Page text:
Related link: http://www.alligator.com/artists/bio.cfm?ArtistID=031
It’s become a holiday tradition. A big meal on New Year’s Eve (no parties anymore; they became brunches on New Years Day instead a few years back) and then, approximately a week later, gimlets at Mark Hummel’s Blues Harmonica Blowout (where he brings in 5 or 6 legends to play 3 or 4 songs each).
Last night, Cephas and Wiggins played. I’d never heard of them before, never heard anything by them before. And I liked them so much that I went into the lobby and bought a CD (something I rarely do at concerts, simply because after you buy the CD you have to carry it around and that can get annoying).
And it got me to wondering. Somehow, I no longer buy CDs. I don’t download music either (arguments like those propounded by Aaron Schwartz strike me as hopelessly sad and juvenile). Somehow, I’ve just completely gotten out of the habit of acquiring recorded music. And the more I think about it, the more it seems that the reason is simple: buying music has become a political act. I don’t mind the monetary price of a CD (it seems high, but not out of line with other things I sometimes buy). I just don’t want to do business with the music industry.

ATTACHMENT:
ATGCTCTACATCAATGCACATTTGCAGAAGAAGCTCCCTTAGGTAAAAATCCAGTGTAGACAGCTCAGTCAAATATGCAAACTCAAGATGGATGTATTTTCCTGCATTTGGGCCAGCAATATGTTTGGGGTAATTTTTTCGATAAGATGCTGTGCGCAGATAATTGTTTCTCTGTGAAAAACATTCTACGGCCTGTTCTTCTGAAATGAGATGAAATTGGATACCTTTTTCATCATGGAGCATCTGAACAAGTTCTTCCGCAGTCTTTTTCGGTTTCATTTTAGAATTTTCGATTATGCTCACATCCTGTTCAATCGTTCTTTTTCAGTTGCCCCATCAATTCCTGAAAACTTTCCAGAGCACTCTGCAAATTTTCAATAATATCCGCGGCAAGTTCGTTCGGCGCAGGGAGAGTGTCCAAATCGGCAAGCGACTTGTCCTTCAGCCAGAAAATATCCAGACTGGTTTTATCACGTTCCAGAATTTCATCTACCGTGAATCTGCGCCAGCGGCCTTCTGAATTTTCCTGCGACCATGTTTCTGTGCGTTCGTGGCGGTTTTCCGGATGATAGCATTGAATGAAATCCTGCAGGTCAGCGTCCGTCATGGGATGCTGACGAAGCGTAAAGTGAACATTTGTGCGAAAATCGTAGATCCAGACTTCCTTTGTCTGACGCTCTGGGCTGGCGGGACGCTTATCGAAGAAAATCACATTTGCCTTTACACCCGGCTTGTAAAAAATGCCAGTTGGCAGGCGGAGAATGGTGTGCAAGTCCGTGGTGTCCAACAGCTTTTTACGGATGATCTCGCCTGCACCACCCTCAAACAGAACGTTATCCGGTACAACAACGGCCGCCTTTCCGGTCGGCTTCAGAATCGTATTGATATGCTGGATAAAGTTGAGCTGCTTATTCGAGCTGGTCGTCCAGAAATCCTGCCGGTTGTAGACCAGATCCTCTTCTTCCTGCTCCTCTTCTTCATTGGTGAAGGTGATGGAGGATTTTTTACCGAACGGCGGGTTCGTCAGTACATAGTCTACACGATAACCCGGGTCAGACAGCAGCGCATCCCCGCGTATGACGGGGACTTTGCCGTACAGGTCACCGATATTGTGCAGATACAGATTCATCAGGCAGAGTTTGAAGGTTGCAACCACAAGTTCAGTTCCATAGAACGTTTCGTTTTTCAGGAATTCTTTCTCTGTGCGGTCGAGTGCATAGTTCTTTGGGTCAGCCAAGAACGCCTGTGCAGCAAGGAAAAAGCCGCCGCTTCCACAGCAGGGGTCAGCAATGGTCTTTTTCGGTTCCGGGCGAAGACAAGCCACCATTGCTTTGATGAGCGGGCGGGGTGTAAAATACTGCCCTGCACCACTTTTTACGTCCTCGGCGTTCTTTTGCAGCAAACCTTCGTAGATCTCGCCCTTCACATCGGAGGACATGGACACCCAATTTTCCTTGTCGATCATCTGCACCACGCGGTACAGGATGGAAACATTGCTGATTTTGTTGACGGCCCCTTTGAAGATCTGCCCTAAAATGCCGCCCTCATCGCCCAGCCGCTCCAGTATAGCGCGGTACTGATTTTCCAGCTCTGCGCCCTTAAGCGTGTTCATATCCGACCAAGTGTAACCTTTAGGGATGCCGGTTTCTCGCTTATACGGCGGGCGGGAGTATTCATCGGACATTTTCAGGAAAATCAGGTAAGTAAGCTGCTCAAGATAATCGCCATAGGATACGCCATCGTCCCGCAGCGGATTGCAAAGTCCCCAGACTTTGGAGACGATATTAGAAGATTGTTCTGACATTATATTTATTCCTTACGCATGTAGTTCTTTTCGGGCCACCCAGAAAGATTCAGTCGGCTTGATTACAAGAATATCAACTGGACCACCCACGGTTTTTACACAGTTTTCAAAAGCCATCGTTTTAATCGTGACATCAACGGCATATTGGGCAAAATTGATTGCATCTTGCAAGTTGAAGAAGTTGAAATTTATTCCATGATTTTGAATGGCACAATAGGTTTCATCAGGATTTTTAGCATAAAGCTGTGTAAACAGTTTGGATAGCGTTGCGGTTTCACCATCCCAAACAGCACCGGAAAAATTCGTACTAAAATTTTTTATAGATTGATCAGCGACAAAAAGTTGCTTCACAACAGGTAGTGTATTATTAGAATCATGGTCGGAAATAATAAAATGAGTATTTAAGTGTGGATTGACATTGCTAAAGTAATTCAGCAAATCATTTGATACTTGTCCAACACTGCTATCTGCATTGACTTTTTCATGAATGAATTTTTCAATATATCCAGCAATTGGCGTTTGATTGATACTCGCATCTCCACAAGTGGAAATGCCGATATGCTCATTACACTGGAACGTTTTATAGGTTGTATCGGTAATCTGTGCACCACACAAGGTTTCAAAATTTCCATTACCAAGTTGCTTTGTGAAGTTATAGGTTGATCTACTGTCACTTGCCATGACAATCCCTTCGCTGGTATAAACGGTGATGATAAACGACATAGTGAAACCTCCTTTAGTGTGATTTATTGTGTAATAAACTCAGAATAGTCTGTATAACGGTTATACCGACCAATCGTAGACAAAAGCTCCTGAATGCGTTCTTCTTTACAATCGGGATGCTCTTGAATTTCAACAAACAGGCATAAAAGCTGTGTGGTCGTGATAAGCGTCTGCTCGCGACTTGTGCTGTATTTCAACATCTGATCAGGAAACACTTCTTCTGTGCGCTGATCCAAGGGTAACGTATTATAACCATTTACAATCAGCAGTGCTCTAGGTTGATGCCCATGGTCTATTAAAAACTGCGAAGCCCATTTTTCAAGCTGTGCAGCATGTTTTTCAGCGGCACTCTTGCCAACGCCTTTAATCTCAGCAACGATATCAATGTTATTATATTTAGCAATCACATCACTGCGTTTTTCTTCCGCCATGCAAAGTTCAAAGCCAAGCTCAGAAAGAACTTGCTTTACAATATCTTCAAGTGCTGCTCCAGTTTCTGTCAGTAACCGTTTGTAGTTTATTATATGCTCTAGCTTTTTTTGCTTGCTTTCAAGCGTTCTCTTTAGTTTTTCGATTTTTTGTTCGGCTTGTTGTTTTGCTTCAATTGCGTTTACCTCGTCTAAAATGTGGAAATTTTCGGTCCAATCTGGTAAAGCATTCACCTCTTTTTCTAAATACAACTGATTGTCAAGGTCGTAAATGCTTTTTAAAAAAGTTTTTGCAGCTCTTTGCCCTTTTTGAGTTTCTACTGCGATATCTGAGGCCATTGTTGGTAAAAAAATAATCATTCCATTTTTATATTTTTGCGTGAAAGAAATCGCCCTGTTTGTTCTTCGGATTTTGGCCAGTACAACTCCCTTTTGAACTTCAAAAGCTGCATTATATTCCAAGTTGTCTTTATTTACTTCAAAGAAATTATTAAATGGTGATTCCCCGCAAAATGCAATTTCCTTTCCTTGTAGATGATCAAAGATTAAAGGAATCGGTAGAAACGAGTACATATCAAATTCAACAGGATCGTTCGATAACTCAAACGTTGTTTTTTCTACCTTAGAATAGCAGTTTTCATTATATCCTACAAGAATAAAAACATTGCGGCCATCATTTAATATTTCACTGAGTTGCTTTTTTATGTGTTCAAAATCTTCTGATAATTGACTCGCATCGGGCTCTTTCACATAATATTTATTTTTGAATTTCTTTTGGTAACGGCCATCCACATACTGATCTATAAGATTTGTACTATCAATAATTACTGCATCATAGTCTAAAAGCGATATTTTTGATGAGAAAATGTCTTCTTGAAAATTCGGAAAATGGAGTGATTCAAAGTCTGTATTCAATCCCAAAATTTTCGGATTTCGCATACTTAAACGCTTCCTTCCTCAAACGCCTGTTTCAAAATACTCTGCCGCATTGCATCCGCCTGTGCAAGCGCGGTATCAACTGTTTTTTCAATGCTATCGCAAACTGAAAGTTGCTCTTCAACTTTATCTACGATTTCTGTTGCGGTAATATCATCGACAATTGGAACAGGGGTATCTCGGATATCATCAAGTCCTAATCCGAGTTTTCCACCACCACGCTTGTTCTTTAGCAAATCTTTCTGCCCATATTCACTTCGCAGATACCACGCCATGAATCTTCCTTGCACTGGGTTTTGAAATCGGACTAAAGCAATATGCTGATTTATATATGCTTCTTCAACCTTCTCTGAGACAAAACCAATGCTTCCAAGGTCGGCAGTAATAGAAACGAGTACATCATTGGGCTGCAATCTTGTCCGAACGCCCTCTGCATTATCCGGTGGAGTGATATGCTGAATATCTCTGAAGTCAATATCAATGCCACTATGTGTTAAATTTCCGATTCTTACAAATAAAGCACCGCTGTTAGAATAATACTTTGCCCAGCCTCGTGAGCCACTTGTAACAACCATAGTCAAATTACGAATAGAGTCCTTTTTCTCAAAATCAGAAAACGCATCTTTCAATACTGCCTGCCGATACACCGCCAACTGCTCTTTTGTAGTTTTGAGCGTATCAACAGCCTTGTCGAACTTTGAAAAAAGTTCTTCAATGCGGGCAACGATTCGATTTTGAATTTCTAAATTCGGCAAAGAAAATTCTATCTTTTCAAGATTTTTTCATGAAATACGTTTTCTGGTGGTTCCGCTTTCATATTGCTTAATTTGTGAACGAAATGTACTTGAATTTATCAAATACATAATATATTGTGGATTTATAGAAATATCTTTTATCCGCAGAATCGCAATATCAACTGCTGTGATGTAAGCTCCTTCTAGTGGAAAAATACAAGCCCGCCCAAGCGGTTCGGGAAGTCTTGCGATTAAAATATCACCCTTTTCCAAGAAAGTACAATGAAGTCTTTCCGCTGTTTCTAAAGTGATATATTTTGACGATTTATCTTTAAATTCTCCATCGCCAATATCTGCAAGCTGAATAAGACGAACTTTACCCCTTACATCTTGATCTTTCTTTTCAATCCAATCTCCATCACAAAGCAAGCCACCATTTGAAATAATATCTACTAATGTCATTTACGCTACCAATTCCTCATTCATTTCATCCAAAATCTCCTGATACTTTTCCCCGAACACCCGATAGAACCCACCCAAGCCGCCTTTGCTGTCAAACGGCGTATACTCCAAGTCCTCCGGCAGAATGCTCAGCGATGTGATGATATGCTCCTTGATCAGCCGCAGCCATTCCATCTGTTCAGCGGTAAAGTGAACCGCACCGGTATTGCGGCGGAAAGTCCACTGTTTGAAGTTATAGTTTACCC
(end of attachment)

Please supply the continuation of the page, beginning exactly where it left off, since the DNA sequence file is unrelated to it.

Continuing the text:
This isn’t breaking news or anything; we’ve all known for years that the music industry has some moral and ethical challenges in front of it.
What’s intriguing to me is how I made the decision. I don’t recall making a decision to stop buying CDs. Let alone anguishing over it. And I can’t remember the last time I even thought about buying a CD.
I just, quietly, in the back of my brain, made a decision to drop a long-standing habit when the moral overhead got too high.
At the concert, I knew who would get the money, and I knew it was a good deal for both of us. And, since I was wearing my coat with the really big pockets that can easily fit a CD, it was a no-brainer.
Do you still buy CDs?